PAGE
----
For the latest information, guidance and support during the coronavirus (COVID-19) pandemic in the UK, please do refer to official sources at gov.uk/coronavirus.
This hidden Manchester pasta and dumplings restaurant has just made the Michelin Guide
Michelin has just added some new additions to its guide, and one of our favourite Manchester restaurants has finally made the cut.
Loved by locals for its continental pasta and dumplings, gorgeous European wine list and sake collection, The Sparrows in the Green Quarter is something of a hidden gem – tucked in a disused railway arch on Red Bank.
It received rave reviews from local and national critics alike when it first opened in 2019 in a tiny space with room for just 12 covers. Since then, it’s relocated to a bigger home and its following has grown significantly.
After spending years wowing foodies in the know, the restaurant has made it onto the radar of Michelin’s inspectors at last – and we have to say, the accolade is well deserved indeed.
Front of house is headed up by Polish-born Kasia Hitchcock with her chef partner Franco Concli at the helm in the kitchen. Plates celebrate Franco’s Tyrolean heritage, with their signature dish spätzle, a rustic fresh egg pasta from which the restaurant takes its name, sitting front and centre.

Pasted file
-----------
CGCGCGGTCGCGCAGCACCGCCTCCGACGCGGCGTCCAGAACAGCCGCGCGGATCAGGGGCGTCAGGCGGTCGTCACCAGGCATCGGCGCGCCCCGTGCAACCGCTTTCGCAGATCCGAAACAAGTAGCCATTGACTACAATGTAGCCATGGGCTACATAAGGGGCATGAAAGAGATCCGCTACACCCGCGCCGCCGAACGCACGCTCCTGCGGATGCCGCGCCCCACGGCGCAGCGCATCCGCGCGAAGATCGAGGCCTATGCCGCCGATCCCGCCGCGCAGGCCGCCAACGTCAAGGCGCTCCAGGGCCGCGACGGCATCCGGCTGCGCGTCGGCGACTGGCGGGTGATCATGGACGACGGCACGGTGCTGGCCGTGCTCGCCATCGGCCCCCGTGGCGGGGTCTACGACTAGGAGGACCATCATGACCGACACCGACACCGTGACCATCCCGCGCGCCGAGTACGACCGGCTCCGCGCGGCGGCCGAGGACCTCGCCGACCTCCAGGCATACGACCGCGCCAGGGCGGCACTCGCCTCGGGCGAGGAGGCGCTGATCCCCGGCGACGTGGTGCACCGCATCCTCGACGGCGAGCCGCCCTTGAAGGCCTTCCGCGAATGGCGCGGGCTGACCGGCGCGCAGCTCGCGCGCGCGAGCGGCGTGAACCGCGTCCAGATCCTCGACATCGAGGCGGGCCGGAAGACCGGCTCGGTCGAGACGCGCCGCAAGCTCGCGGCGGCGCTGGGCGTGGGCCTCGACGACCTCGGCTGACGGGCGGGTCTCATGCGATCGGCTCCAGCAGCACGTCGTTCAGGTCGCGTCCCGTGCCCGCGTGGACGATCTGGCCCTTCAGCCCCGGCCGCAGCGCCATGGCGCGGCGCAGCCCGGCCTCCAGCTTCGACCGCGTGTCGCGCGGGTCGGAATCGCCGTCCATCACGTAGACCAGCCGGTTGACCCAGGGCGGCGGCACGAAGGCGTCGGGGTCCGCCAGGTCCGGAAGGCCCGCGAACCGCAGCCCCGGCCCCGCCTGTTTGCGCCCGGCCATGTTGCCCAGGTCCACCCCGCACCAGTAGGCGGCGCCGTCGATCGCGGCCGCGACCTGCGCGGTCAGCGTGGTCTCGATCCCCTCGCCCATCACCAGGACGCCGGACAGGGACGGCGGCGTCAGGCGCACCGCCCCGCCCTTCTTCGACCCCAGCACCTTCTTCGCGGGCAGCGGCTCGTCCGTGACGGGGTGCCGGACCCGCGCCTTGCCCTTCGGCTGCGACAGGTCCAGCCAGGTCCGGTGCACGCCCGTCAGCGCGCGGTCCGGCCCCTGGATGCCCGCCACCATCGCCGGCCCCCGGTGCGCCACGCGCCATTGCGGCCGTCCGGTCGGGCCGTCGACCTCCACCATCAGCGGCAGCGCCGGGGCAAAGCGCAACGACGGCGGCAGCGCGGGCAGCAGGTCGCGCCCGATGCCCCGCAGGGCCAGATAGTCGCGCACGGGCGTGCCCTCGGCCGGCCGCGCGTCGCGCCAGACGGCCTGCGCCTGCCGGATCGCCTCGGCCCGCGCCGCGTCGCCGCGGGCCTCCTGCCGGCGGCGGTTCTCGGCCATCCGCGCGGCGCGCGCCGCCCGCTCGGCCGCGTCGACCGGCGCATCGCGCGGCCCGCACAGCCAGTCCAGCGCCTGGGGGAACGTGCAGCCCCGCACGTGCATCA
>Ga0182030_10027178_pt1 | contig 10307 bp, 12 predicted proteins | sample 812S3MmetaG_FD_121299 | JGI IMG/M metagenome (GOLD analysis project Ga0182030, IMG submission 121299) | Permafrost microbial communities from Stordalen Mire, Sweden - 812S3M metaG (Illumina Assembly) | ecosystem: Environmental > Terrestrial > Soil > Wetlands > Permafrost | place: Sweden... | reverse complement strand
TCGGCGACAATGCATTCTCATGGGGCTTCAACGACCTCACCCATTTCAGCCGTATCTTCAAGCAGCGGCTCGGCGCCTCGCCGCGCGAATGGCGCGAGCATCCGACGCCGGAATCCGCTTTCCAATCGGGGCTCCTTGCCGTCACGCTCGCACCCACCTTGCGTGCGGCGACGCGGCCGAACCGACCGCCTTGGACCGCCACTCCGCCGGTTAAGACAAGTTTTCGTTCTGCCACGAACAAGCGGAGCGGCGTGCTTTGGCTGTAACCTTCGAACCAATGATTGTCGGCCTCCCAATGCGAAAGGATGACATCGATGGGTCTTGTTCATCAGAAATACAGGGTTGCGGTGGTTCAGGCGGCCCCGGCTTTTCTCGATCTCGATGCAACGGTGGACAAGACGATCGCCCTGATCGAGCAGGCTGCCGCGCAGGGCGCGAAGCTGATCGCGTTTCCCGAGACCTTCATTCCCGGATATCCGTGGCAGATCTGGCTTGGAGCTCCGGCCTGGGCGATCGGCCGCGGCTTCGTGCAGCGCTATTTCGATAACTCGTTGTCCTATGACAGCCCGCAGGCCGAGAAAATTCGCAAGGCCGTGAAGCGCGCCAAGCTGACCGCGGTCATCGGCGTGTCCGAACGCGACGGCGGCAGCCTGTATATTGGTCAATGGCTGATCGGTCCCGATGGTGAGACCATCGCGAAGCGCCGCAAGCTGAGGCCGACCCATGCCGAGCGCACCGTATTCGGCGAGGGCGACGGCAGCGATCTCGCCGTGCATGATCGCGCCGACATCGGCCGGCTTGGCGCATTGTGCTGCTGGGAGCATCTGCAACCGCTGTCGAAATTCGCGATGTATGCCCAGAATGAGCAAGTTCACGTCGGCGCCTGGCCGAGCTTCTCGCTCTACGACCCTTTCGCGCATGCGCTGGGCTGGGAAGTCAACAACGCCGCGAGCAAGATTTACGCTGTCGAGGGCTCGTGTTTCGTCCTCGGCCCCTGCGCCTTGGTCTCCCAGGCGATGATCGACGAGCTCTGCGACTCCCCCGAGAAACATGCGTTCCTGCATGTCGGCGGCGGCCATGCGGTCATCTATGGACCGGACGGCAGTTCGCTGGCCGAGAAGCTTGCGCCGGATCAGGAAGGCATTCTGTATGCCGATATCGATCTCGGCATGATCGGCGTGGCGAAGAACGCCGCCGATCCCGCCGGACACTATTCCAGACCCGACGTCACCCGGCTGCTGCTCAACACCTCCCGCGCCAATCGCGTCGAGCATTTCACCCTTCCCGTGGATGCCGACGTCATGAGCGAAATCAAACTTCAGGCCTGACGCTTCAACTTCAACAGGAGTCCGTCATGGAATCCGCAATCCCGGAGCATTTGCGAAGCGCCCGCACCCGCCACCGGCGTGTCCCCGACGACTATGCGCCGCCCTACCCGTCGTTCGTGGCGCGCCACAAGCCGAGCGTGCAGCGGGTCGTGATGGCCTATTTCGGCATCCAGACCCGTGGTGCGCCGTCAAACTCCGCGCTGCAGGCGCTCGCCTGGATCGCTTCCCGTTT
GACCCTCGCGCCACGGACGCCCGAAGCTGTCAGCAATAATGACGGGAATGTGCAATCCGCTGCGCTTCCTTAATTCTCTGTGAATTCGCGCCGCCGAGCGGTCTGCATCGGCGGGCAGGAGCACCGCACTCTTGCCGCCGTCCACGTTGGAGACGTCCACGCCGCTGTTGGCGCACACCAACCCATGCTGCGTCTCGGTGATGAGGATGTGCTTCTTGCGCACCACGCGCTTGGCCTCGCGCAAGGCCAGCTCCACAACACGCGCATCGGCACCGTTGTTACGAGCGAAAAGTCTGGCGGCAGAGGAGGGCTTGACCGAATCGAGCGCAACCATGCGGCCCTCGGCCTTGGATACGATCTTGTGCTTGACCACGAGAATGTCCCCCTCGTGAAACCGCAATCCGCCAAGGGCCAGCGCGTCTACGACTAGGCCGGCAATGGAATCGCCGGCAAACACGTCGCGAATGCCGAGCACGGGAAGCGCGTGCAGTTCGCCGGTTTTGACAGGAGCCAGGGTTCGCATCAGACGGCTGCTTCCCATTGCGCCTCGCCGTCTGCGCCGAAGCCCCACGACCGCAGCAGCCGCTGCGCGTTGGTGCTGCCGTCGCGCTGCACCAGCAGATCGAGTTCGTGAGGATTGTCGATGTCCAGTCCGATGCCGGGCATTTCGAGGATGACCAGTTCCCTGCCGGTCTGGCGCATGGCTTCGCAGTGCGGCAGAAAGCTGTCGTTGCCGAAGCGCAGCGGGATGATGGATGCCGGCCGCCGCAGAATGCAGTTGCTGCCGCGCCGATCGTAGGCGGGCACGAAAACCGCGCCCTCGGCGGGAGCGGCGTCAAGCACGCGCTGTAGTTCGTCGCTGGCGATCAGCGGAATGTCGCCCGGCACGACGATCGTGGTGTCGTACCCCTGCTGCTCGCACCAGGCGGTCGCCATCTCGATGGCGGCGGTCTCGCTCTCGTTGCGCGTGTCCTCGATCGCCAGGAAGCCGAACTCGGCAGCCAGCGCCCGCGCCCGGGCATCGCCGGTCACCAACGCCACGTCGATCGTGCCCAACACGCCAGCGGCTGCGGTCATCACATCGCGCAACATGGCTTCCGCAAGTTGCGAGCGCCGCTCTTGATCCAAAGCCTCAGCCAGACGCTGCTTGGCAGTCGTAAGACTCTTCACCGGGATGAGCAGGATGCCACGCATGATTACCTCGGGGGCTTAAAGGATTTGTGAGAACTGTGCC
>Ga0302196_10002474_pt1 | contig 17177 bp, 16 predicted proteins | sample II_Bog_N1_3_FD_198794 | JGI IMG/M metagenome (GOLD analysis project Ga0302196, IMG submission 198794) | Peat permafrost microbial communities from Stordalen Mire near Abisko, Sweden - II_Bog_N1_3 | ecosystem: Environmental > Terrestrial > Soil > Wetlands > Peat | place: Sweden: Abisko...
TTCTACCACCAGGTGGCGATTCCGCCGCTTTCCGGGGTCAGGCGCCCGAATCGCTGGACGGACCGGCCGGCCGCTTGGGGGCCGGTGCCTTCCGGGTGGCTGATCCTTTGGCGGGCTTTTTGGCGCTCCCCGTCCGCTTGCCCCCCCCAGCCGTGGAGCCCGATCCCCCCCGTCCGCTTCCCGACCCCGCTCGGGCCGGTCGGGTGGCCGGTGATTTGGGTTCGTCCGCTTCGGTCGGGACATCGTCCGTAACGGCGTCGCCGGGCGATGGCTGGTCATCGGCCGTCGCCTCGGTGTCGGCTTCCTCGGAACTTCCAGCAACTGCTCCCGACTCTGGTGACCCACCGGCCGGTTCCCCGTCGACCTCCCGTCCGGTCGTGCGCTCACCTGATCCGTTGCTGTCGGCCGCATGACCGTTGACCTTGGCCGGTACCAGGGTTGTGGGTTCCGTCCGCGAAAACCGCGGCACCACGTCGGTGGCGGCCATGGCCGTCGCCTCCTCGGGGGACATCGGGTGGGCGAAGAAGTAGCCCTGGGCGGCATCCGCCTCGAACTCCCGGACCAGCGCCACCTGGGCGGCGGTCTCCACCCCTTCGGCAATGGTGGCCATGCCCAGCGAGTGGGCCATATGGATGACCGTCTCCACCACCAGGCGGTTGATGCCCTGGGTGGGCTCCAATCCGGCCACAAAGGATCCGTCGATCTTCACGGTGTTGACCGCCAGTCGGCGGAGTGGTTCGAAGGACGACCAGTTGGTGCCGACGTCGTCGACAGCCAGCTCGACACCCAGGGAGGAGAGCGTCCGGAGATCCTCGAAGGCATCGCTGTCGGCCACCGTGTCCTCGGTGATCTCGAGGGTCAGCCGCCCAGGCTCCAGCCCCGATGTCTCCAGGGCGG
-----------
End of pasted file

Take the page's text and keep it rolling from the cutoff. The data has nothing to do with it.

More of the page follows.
Traditionally made by scraping dough from the wooden board straight into a pot of boiling water, these irregular-shaped delights translate from Swabian-German to mean “little sparrows.”
Served in multiples ways, they can be enjoyed either savoury or sweet – mixed with braised onions into a creamy gruyere and Emmental cheese sauce, as is traditional, or transformed into a pudding with a touch of cinnamon, brown sugar and butter.
Joining the now seventeen Manchester restaurants to be featured in the prestigious guide, its description reads as follows: “Nestled under the railway arches in Manchester’s Green Quarter is a restaurant whose name is (almost) the English translation of the word ‘spätzle’ – which gives some clue as to the style of food on offer here.
“The dumplings and assorted pasta dishes are all made in-house and include excellent pierogi. The focus on Eastern Europe carries through to the wine list, which has a leaning towards Polish wines.”
A welcome new addition, if you haven’t yet visited then we recommend you book in swiftly. No doubt the news of its conclusion in the Michelin Guide will send reservations filling up pretty sharpish.
Feature image – Google Maps
New DNA evidence could clear ‘innocent’ man who spent 17 years in prison for Salford rape
A man who spent 17 years in prison for a rape he has continued to claim he did not commit has now been granted a fresh appeal after DNA was linked to an alternative suspect.